TIM SEARLE: Your guess is as good as mine. I really don’t know. It sounds presumptuous I guess, but we were working future episode ideas and we were looking forward to another series. I mean, we were critically well-received, and when people like Matt Groening of The Simpsons get in touch to say they thought it was excellent, then you think you’re on some sort of good path, but the BBC decided that because it didn’t get the ratings they were hoping for, they’d give it the chop.

Demetrius Romeo: I remember a sketch on Monty Python’s Flying Circus where John Cleese says, “I wanted to get into program planning, but of course, I’ve got a degree.” You’re up against the same woes that comedians have been up against for some time.

TIM SEARLE: Well, the thing is with comedy, I think, if you make it animation, you’re making it a little bit harder for audiences to immediately grab. I’m Not An Animal, specifically, does take a few episodes to get your head around. I think comedy, generally, is one of those things that takes a while to bed in. You’d imagine that people at the networks might have grasped that one by now.

Demetrius Romeo: I must admit it did take me a while – at least the first episode. Once you get your head around the animation style and the characters, then you start to pay attention to what they’re saying and can enjoy it.

TIM SEARLE: The other problem with the first episode is we were so worried about setting the whole world up, setting up the whole rationale for how the animals got to where they got to, that the first episode is very plot-heavy and not as heavy on the jokes as future episodes. From episode three onwards, it settles right down, and each episode is funny in its own right, and we’re not so hung up on trying to explain everything all the time. I’m still proud of the first episode, but it’s just not as strong as the episodes that follow it, I think.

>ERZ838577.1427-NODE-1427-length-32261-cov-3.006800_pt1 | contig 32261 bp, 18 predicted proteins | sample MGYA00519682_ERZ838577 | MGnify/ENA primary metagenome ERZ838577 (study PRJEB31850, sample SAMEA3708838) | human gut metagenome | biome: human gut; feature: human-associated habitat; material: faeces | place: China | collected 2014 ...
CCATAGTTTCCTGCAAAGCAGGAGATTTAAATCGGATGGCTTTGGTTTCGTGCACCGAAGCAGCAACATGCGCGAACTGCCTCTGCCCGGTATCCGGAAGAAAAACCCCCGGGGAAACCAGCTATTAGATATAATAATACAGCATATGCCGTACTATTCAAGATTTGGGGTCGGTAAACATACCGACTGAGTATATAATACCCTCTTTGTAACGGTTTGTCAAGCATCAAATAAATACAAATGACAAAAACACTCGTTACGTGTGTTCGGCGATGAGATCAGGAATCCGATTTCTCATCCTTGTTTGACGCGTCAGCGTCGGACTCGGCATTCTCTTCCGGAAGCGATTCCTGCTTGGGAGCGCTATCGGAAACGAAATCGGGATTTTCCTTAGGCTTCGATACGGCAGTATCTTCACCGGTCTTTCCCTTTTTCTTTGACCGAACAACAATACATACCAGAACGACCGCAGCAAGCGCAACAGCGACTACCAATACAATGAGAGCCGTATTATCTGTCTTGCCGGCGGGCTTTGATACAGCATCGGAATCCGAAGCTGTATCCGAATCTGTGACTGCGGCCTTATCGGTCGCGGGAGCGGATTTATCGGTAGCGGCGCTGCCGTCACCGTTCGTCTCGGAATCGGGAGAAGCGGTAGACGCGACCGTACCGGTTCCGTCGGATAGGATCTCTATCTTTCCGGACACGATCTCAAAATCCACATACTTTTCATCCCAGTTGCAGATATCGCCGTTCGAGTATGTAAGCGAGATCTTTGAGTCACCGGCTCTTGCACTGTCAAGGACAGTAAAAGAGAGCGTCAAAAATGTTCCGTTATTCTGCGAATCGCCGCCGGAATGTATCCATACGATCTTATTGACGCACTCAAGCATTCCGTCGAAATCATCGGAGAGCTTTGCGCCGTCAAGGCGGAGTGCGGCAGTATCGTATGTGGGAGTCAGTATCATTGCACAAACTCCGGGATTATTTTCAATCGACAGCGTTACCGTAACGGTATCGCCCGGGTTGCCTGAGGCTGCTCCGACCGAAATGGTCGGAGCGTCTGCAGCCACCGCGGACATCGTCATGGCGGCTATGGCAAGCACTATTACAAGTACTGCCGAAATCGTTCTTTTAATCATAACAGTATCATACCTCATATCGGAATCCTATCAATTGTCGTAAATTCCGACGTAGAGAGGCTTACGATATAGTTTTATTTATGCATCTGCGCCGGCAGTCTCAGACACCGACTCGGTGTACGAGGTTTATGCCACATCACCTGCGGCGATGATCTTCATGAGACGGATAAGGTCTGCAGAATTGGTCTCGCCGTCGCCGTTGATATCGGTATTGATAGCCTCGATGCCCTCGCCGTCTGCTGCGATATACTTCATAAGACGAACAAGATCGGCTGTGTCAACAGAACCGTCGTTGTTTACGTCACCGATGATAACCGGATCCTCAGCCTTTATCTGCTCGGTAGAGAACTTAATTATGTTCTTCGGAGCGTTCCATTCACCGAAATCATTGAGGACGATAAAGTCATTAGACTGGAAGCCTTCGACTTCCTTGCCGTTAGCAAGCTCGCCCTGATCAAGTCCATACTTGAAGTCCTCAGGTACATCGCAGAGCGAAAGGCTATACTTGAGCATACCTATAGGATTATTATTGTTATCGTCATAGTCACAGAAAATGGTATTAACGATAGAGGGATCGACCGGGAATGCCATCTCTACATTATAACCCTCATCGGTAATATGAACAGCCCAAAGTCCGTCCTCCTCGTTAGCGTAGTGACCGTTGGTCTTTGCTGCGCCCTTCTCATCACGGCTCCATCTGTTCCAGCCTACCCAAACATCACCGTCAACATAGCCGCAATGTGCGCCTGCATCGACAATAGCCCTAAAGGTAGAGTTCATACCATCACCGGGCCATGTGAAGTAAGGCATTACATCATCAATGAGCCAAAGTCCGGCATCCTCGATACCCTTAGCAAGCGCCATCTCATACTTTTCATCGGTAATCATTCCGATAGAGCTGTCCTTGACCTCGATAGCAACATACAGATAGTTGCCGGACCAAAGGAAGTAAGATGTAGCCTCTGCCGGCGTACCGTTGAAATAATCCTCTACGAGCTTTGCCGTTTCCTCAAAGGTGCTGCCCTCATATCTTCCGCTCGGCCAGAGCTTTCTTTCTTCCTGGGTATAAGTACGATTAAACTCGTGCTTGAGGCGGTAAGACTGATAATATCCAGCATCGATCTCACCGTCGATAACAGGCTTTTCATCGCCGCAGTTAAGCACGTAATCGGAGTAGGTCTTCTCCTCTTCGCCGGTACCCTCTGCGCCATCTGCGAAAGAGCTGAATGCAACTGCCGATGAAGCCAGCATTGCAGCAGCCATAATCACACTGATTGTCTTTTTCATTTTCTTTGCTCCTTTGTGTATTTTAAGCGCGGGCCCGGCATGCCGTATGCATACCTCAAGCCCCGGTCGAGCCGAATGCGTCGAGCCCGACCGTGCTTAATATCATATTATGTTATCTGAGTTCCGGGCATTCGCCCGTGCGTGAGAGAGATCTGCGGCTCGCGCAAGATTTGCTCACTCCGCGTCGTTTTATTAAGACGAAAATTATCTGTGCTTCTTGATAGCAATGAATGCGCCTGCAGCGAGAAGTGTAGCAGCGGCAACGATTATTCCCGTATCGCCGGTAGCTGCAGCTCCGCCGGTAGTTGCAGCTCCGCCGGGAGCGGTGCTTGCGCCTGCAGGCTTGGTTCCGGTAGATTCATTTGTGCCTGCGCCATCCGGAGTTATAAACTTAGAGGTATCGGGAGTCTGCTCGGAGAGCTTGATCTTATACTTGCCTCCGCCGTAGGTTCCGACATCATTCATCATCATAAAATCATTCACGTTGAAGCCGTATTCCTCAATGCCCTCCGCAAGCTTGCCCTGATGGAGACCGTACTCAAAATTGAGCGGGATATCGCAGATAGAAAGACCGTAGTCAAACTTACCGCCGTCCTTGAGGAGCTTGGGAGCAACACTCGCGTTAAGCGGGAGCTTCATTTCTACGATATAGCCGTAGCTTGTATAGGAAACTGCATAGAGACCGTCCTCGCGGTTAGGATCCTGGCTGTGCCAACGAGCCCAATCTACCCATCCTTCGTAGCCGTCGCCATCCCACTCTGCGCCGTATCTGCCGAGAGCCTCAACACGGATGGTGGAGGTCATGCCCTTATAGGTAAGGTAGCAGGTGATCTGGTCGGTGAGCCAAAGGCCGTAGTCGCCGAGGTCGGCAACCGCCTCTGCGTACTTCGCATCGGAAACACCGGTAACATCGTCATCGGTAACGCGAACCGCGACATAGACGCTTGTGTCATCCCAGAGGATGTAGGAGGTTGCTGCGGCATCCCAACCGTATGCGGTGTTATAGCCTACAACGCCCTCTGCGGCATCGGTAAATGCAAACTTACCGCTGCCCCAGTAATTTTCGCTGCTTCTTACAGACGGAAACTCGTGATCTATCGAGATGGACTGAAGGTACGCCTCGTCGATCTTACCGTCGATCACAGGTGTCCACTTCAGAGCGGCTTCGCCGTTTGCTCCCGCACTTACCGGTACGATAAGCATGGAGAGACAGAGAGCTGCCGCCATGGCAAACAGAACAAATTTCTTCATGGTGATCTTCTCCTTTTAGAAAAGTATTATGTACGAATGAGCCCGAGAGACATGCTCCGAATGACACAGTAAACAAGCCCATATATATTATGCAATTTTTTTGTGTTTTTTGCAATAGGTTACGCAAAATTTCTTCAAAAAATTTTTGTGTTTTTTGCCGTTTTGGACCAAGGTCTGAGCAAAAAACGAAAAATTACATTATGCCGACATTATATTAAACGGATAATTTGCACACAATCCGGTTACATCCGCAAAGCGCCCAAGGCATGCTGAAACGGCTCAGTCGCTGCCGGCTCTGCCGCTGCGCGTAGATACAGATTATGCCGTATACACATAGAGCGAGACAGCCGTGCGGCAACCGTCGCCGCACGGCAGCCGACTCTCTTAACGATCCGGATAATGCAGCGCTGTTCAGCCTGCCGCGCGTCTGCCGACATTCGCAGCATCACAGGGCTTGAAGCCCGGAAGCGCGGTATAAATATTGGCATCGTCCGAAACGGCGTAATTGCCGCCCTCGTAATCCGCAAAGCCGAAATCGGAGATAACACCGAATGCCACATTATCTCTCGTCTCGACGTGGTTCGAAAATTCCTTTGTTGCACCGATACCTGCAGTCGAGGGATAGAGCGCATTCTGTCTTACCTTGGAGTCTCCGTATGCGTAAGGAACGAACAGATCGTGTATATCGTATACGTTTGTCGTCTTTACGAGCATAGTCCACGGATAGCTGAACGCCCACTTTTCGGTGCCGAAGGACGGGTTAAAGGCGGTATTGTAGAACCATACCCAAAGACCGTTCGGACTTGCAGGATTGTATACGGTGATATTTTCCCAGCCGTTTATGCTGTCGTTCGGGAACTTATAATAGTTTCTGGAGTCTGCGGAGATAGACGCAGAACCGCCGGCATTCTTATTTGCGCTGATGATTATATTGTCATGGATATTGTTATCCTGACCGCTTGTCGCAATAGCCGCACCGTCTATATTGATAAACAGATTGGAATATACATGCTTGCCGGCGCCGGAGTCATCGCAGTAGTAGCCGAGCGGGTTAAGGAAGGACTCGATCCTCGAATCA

Demetrius Romeo: I know that the show copped a bit of flak early on because the animals are seen to be enjoying the environment of the lab where they’re being experimented on.

TIM SEARLE: Yeah. I think if anything, it’s an allegorical tale about people as much as anything else. It’s really having a dig at the way we all live our lives at the moment, in terms of people shutting themselves from real life. I think a lot of people, if they were stuck out in the middle of nowhere and had to fend for themselves, they’d be up the proverbial.

We all came to like the characters very much and sympathise with their plight. The fact that you’ve got this horse with literary pretensions who considers himself the leader and then Mark, who’s this bitter, fiercely ambitious sparrow with a penchant for writing bad, annoying songs. They’ve all got something about them which is a little bit irritating, and yet nonetheless they all get along as a group.

One of the things that we think it’s similar to is Dad’s Army: it’s a group of people who are all thrown together with a common cause, but their all different characters.

The backdrop of the vivisection lab was one of the things that got reported on early and the anti-vivisection lobby were quite vehement and got in early to criticise it without seeing it which is a shame. We were on the back foot from the start on that basis, I think.

Demetrius Romeo: That’s a pity, but then you do make good fun of the animal liberationists as well, I’ve got to say.

TIM SEARLE: Well, to be honest the animal liberationist is deliberately displayed in an over-simplistic way, but it would have been predictable and unfunny to portray the liberationists as angels. But you’d have to be a bit uptight to take offence at that, I think. A lot of people without watching it might think that we were making light of the suffering animals, but we certainly were not. The animals in I Am Not An Animal naively see themselves and all other animals as people, and to start with they’re clearly idiots and they’re innocent idiots who have no idea of what’s going on around them, and that’s made very clear. It’s a joke about ignorance and snobbery and the theme running through the series is about how they deal with other more ordinary and arguably more dignified creatures.

And the suffering of animals has been portrayed in other animations: Cruella DeVil wasn’t exactly kind to the animals in 101 Dalmations, and Chicken Run was set on a farm where the characters are destined to end up in pies. Numerous stories feature animals heading for a grizzly fate from which they are rescued and I think we weren’t unusual in that respect.

Demetrius Romeo: No, but you actually pinpoint the foibles of humanity particularly well in the process. Because they have human traits, we really are looking at how people behave. I particularly like the rabbit from the call centre – that is so funny.